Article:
New York (CNN) -- The lights come up on the stage. The red curtain parts. The conductor begins leading a large chorus, its resonant voices chanting, in Latin, the words of a poem: "Light, warm and heavy as pure gold and angels sing softly to the newborn babe."
But it's no ordinary choir. The conductor stands in his own video rectangle suspended against a dark background on your computer screen. His chorus -- all 185 voices -- is arrayed before him, all the singers in their own webcam boxes, singing from their houses and apartments, in their living rooms, bedrooms and offices, at different times of day and in many countries and continents -- the world's first virtual choir.
A year ago, the release of "Lux Aurumque," composed and conducted by Eric Whitacre, caused a YouTube sensation in the world of choral music, gaining a million views in the first two months. On Thursday evening at the Paley Center in New York, Whitacre unveiled the Virtual Choir 2.0, taking the concept to a new level of complexity, with 2,051 voices from 58 countries singing another Whitacre composition, "Sleep." Video of the event is available on the Paley Center's website.
Whitacre received two standing ovations when he gave a talk about the Virtual Choir at the TED conference in Long Beach, California, in February. TED is a nonprofit dedicated to "Ideas Worth Spreading" which it distributes through its website, and it has a partnership with CNN.com.
The virtual chorus got its start in 2009 when a young woman named Britlin Losee posted a fan video on YouTube, singing the soprano part of "Sleep," an a cappella composition by Whitacre.
"The video was so beautiful and moving and intimate in a way," Whitacre recalled in an interview with CNN, "that it struck me instantly that this would be incredible if we could get 50 people to do this all at the same time, all around the world. They would sing their parts -- soprano, alto, tenor, bass -- upload it to YouTube and then we could cut it together and make a virtual choir."
Whitacre recorded a silent conductor track, which he posted to YouTube. He put the music on his website for people to download for free. When the webcam videos started coming in, producer Scott Haines put all of the parts together, scrubbing the audio tracks to optimize the sound.
"The reception really caught me completely off guard. It went viral and ... I started getting the craziest e-mails, including one from Chris Anderson, the head of TED here, who invited me to come speak."
Knitting together the parts of the virtual choir requires a huge amount of technical work, and it forces him to conduct in silence while trying to imagine "the perfect performance in my head." Still, there's something about it that's similar to a conventional choral performance. "The virtual choir would never replace live music or a real choir, but the same sort of focus and intent and esprit de corps is evident in both," he said, "and at the end of the day it seems to me a genuine artistic expression."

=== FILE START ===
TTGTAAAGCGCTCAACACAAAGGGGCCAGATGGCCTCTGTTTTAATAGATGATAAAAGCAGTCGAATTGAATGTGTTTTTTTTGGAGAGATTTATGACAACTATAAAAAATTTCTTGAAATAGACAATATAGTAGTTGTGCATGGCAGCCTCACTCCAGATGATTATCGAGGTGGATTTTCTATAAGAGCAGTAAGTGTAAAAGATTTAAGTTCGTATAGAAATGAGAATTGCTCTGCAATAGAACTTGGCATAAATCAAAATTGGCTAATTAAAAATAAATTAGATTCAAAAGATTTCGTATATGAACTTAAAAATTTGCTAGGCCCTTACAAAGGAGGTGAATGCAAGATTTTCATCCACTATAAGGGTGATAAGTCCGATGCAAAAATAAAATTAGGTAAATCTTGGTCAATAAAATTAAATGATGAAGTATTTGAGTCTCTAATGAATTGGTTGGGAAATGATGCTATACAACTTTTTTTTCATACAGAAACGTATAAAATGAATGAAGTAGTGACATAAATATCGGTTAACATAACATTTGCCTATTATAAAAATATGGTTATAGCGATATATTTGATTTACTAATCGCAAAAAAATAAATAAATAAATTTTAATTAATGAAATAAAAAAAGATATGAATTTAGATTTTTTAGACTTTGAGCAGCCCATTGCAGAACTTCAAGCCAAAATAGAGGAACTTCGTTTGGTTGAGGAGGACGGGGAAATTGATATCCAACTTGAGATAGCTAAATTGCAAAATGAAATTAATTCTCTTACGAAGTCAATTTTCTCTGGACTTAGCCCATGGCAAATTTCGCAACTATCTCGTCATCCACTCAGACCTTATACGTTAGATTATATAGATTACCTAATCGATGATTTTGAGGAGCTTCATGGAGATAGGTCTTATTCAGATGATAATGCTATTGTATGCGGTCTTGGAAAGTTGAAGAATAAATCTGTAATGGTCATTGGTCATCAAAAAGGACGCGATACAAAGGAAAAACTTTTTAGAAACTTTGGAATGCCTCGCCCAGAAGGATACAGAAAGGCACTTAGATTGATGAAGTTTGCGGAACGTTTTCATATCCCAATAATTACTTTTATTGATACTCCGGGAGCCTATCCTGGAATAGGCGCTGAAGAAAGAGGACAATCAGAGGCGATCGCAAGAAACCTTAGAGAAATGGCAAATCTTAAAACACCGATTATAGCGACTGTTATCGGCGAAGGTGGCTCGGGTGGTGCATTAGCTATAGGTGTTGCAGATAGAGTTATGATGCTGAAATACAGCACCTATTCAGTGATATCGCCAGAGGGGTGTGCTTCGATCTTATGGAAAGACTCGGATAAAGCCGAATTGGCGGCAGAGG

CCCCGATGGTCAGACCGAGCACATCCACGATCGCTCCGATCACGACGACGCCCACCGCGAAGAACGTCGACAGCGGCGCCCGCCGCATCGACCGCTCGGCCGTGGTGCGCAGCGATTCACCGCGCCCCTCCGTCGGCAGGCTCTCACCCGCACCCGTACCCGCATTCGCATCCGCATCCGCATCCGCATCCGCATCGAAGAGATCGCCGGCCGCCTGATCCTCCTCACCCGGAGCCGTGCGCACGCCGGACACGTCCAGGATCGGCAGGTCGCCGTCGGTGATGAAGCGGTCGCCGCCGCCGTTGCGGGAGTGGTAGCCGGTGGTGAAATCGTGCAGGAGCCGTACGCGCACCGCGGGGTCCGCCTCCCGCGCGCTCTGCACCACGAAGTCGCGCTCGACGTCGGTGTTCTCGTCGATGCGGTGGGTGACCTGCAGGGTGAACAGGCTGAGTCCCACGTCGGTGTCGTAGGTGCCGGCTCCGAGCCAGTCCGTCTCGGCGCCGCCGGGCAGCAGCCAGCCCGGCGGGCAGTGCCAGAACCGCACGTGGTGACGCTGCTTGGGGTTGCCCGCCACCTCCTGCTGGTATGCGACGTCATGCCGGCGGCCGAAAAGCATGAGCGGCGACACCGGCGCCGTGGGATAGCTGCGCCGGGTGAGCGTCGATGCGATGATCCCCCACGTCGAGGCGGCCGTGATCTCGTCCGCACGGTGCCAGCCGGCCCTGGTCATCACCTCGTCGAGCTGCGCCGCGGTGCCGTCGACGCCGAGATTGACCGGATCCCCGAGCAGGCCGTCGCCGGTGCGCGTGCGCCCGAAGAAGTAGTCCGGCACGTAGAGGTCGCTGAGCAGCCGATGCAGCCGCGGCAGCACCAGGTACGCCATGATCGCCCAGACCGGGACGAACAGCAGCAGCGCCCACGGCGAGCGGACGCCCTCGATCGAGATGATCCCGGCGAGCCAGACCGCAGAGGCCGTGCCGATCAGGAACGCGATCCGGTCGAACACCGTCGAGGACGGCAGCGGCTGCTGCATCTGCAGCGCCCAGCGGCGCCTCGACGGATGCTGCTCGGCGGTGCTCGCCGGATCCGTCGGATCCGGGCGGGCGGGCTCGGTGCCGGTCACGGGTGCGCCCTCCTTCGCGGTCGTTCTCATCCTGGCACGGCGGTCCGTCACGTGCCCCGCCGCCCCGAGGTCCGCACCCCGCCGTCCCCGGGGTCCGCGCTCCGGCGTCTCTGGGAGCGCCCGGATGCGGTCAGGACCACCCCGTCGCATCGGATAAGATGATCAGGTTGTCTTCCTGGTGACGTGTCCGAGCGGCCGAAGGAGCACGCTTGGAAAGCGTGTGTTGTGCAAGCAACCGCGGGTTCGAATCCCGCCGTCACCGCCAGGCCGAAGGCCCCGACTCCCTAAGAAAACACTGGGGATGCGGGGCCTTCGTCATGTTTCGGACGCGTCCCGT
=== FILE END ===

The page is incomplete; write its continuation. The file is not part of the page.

Is the virtual choir a stunt -- or the start of something new in music? "I'm not sure where it's going," Whitacre said. "In my wildest dreams I think that in a few years, technology will have caught up, and my iPhone 7 or my iPhone 8 will have a live virtual choir, ... a thousand singers around the world singing in real time to my conducting."
Much of the appeal of the virtual choir is its ability to build a community. "The biggest benefit is that you can become part of a community from your kitchen or from your garage or your dorm room," Whitacre said, "that you can connect with people, with like-minded people around the world, and you never have to leave home. I'm not saying you shouldn't leave home and join a real choir, but this gives you a chance to connect with people all over the world."
Whitacre's YouTube choirs have also led to the discovery of talent, in something like the way British singer Susan Boyle came to the world's attention through an audition for "Britain's Got Talent."
"I heard some singers that were just phenomenal, truly excellent, excellent musicians. The kind of singing that they're doing, choral singing, is a little different from what Susan Boyle might do. ... (She's) singing in a solo way, trying to express something. Choral singing is more contained, and even virtually, you're trying to be part of a group of people.
"But I certainly heard a number of people, including Melody Myers, the soprano in 'Lux Aurumque,' I think she should have a record deal. She's phenomenal and she's gotten a lot of attention from it. Just her video on YouTube has been seen something like 80,000 times." Myers is a college student in Tennessee, Whitacre said.
He says he feels lucky to be alive at a time when more and more people are showing an interest in singing as part of a group -- and when "Glee" is a popular program on television. "Maybe it's a reaction to heavily produced pop music," he suggested. "It's real voices and it's quite beautiful and genuine. It's just fun to do. Millions and millions of people all over the world sing together in choirs and I guess now their voices are finally being heard."
Video interview produced by Brandon Ancil, CNN.